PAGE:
Hunting a Shapeshifter

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Davie Donaldson
University of Aberdeen

Hunting a Shapeshifter

Hunting for Nawken is a practice deeply influenced by spirituality and superstition. One Elder explained that Nawken have ‘nick-names’ for each Nawken family, usually associated with animals:

“It goes right away way back, an’ I once when I was about Elspeth’s age, asked this aul’ aul’ man, an’ he says ‘do ye’ no ken that’s whit’ ye’ come aff’ oh?’. He meant that the different breeds come off of different animals…” (1978)

This explanation of each family having an associated animal, is implied as a very ancient custom and still retained through kinship relations to this day. This understanding not only supports the notion that Nawken families are ancestrally related, but spiritually linked with animals – perhaps these animals being part of their origin story. Another elder explained, ‘You canny kill crows, it’s bad luck – they’ve got the eyes of our ancestors ye ken? They’re like us, they make tools, they mate for life and they recognise yer face’. This respect for animals follows through to the animals Nawken will eat and those that they deem impure. One such animal that divides Nawken families is the Hare.

The brown hare lives across Scotland, mostly throughout the higher lands, and areas of open vegetation. Whilst the hare is very common, and most Nawken families would hunt the animal, only some Nawken families would eat the animal after killing it. One elder recalled a time when he was able to run after a hare at a camping ground near Auchterarder and catch it for his family to eat. This feat of physical speed, being able to catch a running hare, was a story his family proudly retold time and time again. This pride followed the Nawken elder to his funeral, where his daughter had a florist make an effigy of a hare to decorate his coffin. However remarkable this elder’s feat was, many Nawken would’ve never ate the hare he had caught due to superstition surrounding the animal.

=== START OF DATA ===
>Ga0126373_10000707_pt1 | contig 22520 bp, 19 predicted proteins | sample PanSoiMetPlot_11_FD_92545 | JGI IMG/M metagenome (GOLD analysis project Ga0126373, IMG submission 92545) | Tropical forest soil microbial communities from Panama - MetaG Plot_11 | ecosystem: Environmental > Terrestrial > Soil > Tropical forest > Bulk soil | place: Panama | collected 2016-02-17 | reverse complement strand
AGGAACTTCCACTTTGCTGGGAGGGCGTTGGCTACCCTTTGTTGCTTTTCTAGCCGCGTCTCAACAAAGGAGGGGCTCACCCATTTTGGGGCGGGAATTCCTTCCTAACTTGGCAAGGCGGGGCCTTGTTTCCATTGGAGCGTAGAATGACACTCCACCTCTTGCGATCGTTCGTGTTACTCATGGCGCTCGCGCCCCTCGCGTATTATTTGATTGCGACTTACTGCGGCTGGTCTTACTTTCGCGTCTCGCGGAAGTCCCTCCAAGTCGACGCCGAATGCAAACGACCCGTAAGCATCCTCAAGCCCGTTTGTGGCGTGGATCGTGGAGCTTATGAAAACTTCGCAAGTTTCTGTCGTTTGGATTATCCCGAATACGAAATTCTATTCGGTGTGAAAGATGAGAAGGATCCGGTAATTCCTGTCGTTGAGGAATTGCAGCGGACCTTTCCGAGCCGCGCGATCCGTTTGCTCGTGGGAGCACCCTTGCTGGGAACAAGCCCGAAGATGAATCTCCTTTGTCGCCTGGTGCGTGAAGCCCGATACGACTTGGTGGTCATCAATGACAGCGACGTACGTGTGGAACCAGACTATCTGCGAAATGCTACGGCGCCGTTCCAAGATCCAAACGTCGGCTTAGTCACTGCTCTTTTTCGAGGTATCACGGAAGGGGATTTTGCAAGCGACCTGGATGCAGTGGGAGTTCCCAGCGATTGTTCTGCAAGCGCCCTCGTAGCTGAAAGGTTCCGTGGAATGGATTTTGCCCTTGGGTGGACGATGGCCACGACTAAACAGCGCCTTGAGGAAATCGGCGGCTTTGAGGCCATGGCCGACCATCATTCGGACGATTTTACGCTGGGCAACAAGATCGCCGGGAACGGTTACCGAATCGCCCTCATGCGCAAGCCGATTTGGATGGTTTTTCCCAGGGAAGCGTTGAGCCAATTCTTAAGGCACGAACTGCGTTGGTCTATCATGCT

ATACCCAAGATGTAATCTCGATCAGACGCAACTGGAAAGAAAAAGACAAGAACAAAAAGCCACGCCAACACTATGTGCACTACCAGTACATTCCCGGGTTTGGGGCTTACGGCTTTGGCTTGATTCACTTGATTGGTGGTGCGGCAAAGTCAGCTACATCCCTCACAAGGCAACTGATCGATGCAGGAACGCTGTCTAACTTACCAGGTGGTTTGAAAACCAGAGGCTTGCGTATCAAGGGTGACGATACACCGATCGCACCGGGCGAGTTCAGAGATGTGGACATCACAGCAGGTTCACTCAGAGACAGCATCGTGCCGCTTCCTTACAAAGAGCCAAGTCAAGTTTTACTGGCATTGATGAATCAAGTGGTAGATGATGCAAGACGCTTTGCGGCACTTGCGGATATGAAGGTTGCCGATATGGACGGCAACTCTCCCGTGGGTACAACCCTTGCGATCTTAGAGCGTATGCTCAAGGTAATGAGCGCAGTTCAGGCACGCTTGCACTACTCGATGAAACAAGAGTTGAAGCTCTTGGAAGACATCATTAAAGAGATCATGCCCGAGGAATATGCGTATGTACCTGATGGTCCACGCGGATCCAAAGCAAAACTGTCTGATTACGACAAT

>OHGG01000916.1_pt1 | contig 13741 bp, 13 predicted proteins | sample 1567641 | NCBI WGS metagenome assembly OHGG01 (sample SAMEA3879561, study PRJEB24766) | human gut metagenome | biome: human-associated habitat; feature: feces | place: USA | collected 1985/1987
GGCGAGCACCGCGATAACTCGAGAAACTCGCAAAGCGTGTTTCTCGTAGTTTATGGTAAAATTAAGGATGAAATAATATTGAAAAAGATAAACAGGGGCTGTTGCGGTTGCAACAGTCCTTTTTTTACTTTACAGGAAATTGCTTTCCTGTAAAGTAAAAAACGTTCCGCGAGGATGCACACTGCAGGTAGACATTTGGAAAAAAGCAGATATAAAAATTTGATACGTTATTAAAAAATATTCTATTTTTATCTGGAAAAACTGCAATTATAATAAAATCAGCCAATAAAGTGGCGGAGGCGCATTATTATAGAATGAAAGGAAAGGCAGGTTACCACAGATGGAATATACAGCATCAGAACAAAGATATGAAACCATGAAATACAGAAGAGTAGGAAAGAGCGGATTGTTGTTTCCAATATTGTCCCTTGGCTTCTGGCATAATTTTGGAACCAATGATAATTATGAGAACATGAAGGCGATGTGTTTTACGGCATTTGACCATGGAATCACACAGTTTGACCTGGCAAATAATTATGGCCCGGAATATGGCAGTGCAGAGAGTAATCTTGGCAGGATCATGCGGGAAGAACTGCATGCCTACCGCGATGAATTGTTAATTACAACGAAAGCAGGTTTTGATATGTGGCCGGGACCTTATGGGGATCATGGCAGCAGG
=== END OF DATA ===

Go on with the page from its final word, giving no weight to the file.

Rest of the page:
The hare changes the colour of its coat between winter and summer, it’s coat brown in the summer and appearing bluish white in the winter. This ability to change has been long recognised by Nawken and has led to many families associating the hare with shapeshifters and witches. Nawken embed a deep mistrust of the hare in their children from a young age, retelling folk tales associating the animal with Fee (fairies) and witches, changing their form to commit evil or mischievous acts. These acts usually include stealing children, belongings and most often – milk. One such story was retold to us during our research by Nawken Elder, Margaret Higgins; in her version of this popular Nawken tale she uses a cat, however it is usually always a hare.

This belief that hares are shapeshifting witches is thought to have been the original reason that young Nawken boys were taught to ‘go coursin’, whenever their families moved to a new camp to ‘clean the area’. Coursin being the act of hunting hares with dogs, mainly lurcher, whippet and saluki breeds. Elders share that the hares caught would often only be used to feed the dogs, the meat believed to be impure.

The practice of coursin has been outlawed in the UK, with anyone now caught hare coursing now facing an unlimited fine and up to six months in prison. This new legislation has caused conflict to arise with Nawken communities who continue to practice their own form of purification ritual as they travel.


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Reading Links

Stewart, J. (1978) Two stories of milk being stolen by witchcraft and the witches being thwarted. (TAD 56116) Available from:


Whyte, B. (1978) Traveller family nicknames, some based on animals; offence taken at their use; taboo names for animals. (TAD 67343) Available from:


Thank you to the Nawken tradition-bearers who shared their experiences, beliefs and knowledge of the Brown hare. Specifically to Margaret Higgins and Tommy Brown, Nawken Elders.